Feb 16, 2013
Feb 15, 2013
In case you missed it, Dr. Douglas Stuart recently gave a series of messages at Dallas Theological Seminary on the topic of "My Favorite Mistranslations." These messages were part of the annual W. H. Griffith Thomas Memorial Lectures. Video for the four messages can be accessed here.
My Favorite Mistranslations (1 Kings 19:12)
My Favorite Mistranslations (Hosea 1:2 and 3:1)
My Favorite Mistranslations (Genesis 3:8; Proverbs 22:6)
My Favorite Mistranslations (Jonah 1:2)
Feb 14, 2013
Feb 13, 2013
Feb 12, 2013
Here are two titles that may be of interest to readers of the blog from the Westminster Bookstore. This is a limited-time sale.
Tim Keller's Galatians For You: For Reading, For Feeding, For Leading for $11.00 (52% off). Or buy 5 or more and get 57% off or $10 each.
Sidney Greidanus's Preaching Christ from Daniel for $20.40 (40% off). I have really appreciated Greidanus's work.
Feb 11, 2013
Logos is offering a free pre-publication special for Codex Bezae Cantabrigiensis. Here is the description from Logos.
Codex Bezae Cantabrigiensis—also known by the designated siglum D and 05—is one of the five most important early uncial manuscripts that contain part of the Greek New Testament. Dating from the fifth century, this bilingual (Greek and Latin) manuscript includes the complete Gospel of Luke, along with portions of Matthew, John, Mark, Acts, and a small fragment from 3 John. It was rediscovered in the sixteenth century and came into the hands of Theodore Beza, one of Calvin’s successors, who gifted it to the University of Cambridge in 1581.
Among the major manuscript witnesses of the New Testament, Codex Bezae Cantabrigiensis is perhaps the most enigmatic. The Gospels are organized in the “Western” order, with Matthew and John coming first, followed by Luke and Mark. Perhaps the most intriguing features of Bezae are the significant additions and omissions, seen most prominently in the book of Acts.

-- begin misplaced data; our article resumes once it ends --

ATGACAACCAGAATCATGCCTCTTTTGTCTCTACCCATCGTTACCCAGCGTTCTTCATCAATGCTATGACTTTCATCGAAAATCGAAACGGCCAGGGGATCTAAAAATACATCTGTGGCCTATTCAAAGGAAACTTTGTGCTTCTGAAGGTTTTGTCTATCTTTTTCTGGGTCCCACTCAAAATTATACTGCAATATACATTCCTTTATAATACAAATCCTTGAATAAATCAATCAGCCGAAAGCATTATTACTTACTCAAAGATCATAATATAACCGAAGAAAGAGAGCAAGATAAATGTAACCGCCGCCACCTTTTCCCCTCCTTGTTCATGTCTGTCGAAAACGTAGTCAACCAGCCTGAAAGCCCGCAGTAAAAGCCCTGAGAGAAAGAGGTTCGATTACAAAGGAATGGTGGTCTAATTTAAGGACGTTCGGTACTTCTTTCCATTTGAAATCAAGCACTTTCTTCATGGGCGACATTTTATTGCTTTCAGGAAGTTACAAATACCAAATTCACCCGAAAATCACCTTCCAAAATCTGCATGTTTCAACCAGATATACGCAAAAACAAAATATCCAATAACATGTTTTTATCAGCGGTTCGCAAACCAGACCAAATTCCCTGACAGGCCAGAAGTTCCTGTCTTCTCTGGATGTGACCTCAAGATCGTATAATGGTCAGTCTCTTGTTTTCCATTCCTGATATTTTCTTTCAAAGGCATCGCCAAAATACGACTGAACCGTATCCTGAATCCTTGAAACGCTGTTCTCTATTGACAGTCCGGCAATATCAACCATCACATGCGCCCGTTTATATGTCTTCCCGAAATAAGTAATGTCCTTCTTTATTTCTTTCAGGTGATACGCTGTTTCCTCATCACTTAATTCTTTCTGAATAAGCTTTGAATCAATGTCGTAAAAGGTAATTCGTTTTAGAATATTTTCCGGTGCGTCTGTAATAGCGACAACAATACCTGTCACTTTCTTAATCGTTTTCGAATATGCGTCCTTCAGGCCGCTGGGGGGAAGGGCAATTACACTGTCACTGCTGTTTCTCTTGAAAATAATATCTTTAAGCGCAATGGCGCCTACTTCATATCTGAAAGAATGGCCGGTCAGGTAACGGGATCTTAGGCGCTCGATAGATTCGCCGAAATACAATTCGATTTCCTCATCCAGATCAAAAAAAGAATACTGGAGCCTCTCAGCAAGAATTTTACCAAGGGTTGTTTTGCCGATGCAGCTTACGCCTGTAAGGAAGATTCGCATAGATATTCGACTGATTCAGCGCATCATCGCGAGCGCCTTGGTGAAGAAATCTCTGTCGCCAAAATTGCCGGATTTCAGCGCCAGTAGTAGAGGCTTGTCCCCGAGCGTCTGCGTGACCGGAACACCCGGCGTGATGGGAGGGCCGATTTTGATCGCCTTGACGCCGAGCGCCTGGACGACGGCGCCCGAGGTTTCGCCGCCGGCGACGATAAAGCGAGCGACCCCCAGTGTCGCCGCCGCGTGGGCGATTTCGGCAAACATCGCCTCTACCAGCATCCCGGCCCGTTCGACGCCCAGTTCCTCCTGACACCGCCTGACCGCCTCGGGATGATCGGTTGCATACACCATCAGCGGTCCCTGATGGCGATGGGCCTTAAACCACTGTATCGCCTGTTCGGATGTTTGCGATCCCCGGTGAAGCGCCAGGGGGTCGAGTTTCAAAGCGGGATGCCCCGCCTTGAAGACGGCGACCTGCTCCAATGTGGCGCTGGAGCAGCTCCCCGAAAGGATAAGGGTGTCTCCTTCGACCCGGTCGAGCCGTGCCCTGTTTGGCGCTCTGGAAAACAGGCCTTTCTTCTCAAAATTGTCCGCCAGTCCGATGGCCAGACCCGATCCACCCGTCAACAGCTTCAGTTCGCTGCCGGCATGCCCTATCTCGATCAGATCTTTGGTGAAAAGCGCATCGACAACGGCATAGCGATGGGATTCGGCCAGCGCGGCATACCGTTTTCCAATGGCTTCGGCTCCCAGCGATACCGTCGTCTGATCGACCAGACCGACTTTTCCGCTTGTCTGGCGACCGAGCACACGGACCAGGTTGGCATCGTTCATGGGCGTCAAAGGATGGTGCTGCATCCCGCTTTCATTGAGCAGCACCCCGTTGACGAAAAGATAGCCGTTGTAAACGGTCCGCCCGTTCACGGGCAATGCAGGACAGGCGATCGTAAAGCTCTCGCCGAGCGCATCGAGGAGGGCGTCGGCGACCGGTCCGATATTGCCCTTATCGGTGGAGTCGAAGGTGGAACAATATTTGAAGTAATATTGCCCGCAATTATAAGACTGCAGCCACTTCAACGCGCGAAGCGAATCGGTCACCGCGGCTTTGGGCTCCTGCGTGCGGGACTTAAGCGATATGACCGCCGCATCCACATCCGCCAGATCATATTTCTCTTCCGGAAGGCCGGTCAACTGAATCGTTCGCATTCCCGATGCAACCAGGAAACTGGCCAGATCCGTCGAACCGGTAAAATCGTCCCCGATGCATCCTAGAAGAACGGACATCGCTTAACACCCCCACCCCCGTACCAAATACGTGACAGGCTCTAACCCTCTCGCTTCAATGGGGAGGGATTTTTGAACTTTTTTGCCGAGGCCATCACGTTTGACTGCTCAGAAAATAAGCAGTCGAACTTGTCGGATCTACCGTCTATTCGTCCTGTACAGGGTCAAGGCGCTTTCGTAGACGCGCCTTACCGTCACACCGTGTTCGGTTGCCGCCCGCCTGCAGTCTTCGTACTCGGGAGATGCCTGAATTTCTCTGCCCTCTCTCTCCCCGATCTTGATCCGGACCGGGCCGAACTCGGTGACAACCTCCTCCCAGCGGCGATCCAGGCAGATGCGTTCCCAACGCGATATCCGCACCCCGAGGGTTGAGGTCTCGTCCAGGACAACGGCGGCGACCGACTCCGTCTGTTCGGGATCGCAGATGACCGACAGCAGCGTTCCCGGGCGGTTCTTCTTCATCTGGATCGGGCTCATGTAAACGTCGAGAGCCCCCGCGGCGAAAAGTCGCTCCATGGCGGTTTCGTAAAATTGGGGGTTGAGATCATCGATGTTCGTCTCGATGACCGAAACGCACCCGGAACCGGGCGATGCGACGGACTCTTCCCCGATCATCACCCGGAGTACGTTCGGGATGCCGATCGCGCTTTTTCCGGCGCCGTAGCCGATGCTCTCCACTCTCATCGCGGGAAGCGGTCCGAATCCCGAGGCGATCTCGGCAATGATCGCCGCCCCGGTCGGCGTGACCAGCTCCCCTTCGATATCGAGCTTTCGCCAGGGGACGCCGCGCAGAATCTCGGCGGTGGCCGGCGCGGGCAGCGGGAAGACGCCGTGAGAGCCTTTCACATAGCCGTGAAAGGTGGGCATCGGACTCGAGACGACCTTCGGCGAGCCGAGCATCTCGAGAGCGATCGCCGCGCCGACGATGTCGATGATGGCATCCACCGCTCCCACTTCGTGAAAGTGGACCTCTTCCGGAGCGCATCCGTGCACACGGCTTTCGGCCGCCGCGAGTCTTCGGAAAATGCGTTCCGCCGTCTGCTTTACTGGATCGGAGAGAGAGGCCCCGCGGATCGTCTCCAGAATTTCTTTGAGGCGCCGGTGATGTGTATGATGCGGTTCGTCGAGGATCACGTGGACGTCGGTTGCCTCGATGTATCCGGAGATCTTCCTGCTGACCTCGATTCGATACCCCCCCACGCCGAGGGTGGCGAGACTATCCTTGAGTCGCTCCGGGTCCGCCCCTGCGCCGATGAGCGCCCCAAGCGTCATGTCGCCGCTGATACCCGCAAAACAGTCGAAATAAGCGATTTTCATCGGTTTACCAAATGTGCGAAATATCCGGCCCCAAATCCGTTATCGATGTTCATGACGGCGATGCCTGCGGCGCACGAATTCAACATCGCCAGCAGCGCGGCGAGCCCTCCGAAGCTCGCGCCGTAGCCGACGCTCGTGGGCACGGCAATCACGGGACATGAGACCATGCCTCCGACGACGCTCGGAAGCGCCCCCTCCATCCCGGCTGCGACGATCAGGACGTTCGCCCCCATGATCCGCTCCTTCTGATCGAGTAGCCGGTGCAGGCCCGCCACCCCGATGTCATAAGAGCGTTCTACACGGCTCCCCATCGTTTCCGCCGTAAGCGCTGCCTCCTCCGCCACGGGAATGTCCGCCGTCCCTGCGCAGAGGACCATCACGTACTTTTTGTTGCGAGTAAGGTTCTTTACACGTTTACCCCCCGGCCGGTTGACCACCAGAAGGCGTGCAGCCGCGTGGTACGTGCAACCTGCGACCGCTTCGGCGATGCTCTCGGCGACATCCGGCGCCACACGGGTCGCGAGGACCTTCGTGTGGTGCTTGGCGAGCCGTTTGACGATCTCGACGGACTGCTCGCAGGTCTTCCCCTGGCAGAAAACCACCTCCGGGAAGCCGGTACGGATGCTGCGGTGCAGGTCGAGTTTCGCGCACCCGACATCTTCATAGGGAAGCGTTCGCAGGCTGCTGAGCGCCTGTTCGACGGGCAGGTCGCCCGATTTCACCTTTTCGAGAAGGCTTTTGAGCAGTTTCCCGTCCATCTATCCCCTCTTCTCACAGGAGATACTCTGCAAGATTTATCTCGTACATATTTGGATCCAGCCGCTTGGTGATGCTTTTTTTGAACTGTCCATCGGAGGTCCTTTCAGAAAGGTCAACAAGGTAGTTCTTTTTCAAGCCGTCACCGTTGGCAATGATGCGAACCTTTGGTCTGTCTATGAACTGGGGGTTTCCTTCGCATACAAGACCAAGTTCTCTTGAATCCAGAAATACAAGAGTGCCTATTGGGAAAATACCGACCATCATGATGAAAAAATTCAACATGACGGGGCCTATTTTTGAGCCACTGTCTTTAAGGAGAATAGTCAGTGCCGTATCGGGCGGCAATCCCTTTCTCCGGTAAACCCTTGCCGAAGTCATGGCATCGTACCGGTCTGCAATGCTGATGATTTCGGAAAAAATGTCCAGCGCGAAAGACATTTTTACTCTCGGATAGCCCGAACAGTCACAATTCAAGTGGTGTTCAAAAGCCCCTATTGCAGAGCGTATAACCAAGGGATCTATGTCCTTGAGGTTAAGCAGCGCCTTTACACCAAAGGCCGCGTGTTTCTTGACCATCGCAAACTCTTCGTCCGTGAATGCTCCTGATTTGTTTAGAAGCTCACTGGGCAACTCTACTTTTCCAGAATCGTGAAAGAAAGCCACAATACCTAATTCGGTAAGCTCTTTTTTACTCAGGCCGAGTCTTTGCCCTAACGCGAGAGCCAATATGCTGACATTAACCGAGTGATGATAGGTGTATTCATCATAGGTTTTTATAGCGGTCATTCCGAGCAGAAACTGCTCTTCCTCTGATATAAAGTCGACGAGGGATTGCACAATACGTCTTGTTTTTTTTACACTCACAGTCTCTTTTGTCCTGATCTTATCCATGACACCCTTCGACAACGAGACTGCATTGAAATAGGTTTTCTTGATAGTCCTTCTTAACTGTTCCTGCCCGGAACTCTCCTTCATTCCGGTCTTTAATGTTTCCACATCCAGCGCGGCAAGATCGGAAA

Codex Bezae Cantabrigiensis is referenced in numerous grammars, lexicons, critical apparatuses, commentaries, journal articles, and monographs. The Logos edition of these transcriptions will be of great benefit to students, scholars, pastors, and laypeople interested in New Testament textual criticism.
You can pre-order here.
Feb 10, 2013
The latest issue of Review of Biblical Literature is out. Reviews can be accessed by clicking the links below.
Geschichte und Erkenntnis im lukanischen Doppelwerk: Eine exegetische Untersuchung zu einer christlichen Perspektive auf Geschichte
Reviewed by Nils Neumann
Darrell L. Bock
A Theology of Luke and Acts: God's Promised Program, Realized for All Nations
Reviewed by Ulrich Busse
Literacy in Ancient Israel [Hebrew]
Reviewed by David A. Glatt-Gilad
Daniel Durken, ed.
The New Collegeville Bible Commentary: New Testament
Reviewed by Ernest Van Eck
Daniel K. Falk, Sarianna Metso, Donald W. Parry, and Eibert J. C. Tigchelaar, eds.
Qumran Cave 1 Revisited: Texts from Cave 1 Sixty Years after Their Discovery: Proceedings of the Sixth Meeting of the IOQS in Ljubljana
Reviewed by Samuel Thomas
Mark for the Nations: A Text- and Reader-Oriented Commentary
Reviewed by Robert M. Fowler
Die Vertauschung des Erstgeburtssegens in der Genesis: Eine Analyse der narrativ-theologischen Grundstruktur des ersten Buches der Tora
Reviewed by Michael S. Moore
Kaiphas. Der Hohepriester jenes Jahres: Geschichte und Deutung
Reviewed by Thomas Bergholz
Stanley E. Porter and Jason C. Robinson
Hermeneutics: An Introduction to Interpretive Theory
Reviewed by Anthony C. Thiselton
Allen P. Ross
Commentary on the Psalms, Volume 1: 1-41
Reviewed by Leonard Mare
This issue also includes a response to a previous review.
Simon P. Stocks has commented on the December 2012 review of his The Form and Function of the Tricolon in the Psalms of Ascents. See http://rblnewsletter.blogspot.com/2012/12/20121227-stocks-form-and-function-of.html#comment-form